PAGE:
This species has been recorded in primary forest (both evergreen and deciduous), secondary forest and plantations (Duckworth et al. 1997; Azlan, 2003) and is often said to have even wider habitat use (e.g. Lekagul and McNeely 1977). It has been recorded up to 1,600 m (Than Zaw et al. in press). It is solitary, nocturnal although there are occasinal day-time records of active animals (e.g. Than Zaw et al. in press) and it is usually active on the ground (Lekagul and McNeely, 1977, Duckworth 1997). An adult male was radio-tracked in Thailand and had a home-range of 12 km² (Rabinowitz, 1991). Occupancy of suitable habitats varies within Indochina.
Its diet consists of a wide range of animals, including fish, birds, lizards, frogs, insects, scorpions (and other arthropods) and crabs, as well as poultry and garbage (Lekagul and McNeely 1977).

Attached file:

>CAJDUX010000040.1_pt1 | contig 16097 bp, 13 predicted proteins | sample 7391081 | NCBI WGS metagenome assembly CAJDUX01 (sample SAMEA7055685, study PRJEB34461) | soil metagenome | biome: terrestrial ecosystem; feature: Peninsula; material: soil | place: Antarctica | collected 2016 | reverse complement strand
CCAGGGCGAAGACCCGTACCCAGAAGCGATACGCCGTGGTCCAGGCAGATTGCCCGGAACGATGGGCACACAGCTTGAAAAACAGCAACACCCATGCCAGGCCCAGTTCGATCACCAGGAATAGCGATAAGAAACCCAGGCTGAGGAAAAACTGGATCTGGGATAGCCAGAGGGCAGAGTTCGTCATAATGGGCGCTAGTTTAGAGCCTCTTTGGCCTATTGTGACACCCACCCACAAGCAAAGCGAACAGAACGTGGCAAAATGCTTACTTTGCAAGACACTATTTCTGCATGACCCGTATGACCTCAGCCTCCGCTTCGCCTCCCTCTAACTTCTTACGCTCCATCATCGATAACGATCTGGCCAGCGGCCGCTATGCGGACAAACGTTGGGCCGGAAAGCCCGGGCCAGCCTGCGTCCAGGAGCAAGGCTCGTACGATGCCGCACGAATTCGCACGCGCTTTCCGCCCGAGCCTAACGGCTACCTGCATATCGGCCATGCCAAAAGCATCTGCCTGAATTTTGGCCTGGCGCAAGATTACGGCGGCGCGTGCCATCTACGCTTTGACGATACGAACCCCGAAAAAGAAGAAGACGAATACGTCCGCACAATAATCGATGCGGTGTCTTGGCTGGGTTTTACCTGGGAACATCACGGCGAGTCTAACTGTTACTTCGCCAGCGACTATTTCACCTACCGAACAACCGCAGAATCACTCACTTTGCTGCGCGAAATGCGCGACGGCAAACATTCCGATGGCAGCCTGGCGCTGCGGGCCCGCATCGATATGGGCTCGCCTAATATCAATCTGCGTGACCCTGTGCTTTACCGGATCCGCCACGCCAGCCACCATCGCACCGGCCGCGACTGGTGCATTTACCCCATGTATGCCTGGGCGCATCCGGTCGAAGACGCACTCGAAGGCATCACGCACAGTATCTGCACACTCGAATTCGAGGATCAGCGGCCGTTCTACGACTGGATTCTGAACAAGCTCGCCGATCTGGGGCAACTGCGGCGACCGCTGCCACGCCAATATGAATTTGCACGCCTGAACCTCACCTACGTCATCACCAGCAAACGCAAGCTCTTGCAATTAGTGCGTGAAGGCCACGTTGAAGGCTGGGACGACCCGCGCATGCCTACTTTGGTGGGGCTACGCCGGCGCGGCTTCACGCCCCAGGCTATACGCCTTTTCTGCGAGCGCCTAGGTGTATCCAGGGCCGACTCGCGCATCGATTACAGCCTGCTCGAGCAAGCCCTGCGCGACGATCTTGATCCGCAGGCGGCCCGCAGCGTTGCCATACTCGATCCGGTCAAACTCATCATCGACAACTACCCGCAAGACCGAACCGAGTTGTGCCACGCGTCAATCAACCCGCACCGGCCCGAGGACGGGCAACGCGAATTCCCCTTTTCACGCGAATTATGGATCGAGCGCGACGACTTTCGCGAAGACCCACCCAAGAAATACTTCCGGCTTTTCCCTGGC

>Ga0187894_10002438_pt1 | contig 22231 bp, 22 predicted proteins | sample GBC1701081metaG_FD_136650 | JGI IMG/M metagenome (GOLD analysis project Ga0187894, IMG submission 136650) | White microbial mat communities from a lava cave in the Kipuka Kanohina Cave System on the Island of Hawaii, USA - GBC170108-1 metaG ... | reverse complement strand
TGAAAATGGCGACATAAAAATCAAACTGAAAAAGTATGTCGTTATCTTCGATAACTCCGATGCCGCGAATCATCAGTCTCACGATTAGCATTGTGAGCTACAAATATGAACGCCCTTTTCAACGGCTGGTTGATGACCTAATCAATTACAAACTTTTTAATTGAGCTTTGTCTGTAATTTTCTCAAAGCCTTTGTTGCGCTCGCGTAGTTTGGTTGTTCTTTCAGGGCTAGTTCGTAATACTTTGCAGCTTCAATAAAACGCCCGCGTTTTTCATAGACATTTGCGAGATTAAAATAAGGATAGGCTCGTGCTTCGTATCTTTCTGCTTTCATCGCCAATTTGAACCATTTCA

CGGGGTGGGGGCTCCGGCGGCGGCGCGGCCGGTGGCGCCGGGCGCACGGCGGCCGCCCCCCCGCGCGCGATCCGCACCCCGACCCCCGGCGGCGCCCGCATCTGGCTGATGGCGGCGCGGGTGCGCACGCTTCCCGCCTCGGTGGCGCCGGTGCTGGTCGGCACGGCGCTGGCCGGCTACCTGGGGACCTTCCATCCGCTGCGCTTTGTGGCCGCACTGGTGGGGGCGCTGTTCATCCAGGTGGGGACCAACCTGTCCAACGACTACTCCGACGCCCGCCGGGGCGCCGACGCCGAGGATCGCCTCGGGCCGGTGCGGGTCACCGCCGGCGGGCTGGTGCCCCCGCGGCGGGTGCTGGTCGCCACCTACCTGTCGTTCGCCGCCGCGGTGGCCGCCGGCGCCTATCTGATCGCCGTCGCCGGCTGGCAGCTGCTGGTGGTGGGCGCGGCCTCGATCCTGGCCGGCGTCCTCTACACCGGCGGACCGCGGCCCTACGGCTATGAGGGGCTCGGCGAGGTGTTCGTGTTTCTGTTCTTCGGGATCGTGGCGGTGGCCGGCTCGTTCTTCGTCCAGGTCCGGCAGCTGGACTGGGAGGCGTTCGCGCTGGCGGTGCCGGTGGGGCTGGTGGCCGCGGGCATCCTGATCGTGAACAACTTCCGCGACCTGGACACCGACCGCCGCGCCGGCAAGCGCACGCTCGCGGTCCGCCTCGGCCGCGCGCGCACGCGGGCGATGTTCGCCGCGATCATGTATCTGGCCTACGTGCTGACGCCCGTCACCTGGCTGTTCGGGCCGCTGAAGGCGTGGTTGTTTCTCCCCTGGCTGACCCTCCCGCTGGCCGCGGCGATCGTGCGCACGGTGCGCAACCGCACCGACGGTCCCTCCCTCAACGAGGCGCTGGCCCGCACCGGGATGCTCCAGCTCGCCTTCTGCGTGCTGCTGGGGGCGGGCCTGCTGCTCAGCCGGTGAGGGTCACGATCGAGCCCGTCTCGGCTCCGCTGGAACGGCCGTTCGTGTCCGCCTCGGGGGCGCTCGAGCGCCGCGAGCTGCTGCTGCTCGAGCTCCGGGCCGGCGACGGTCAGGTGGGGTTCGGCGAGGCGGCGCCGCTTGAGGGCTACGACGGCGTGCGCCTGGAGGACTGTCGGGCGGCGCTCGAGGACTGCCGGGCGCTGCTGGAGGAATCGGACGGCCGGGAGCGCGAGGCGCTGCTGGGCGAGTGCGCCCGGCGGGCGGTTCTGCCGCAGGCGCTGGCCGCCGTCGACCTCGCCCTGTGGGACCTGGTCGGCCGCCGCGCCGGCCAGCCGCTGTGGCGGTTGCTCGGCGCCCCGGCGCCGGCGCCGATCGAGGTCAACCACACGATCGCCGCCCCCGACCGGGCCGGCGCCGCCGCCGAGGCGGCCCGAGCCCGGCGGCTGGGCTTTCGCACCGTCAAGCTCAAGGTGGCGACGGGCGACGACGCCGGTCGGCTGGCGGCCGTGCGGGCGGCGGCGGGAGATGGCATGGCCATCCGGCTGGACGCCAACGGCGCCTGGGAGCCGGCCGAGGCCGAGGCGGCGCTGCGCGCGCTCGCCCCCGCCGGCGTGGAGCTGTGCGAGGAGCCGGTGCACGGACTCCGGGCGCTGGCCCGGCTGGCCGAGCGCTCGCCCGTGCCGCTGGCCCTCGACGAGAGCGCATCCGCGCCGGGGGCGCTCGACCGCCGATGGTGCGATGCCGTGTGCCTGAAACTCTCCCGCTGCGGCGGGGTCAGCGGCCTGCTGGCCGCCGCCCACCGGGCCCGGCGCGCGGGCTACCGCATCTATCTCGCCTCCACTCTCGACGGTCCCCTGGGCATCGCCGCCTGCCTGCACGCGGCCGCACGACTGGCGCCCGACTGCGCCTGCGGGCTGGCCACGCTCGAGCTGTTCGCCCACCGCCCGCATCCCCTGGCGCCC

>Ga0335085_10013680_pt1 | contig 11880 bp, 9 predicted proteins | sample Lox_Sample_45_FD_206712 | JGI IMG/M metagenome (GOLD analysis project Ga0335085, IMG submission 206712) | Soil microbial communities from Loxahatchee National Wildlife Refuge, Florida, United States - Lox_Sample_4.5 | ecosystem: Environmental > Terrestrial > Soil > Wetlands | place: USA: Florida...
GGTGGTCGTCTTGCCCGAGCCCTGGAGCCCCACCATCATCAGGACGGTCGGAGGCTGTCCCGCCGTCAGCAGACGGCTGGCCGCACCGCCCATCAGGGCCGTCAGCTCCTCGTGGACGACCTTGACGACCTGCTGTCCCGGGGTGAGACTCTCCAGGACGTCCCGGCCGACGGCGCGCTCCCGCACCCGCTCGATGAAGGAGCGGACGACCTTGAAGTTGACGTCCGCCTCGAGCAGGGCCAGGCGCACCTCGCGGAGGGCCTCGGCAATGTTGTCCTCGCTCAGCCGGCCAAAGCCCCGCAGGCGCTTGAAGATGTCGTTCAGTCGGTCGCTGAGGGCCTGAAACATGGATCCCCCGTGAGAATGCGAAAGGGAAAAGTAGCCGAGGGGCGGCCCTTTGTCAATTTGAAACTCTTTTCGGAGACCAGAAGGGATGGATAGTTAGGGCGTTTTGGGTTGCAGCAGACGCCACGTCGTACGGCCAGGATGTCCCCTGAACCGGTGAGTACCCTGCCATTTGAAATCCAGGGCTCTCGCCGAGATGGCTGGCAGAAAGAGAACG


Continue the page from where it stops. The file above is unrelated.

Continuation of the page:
In Lao PDR, this species is found in tall forest, both evergreen and deciduous, and adjacent degraded areas, over at least 200 to 1000 m, with few recent records from below 400 m (Duckworth et al. 1999); however, there are many records from other countries, e.g. Myanmar, below this altitude (Than Zaw et al. in press). They are believed to breed throughout the year, with two litters per year, and two to four young per litter (Lekagul and McNeely 1977). Breeding and resting dens are usually holes in the ground which were originally dug by other species. It was recorded in secondary forest, that was logged in the 1970s, and which surrounds a palm estate, in Malaysia in 2000-01 by Azlan (2003).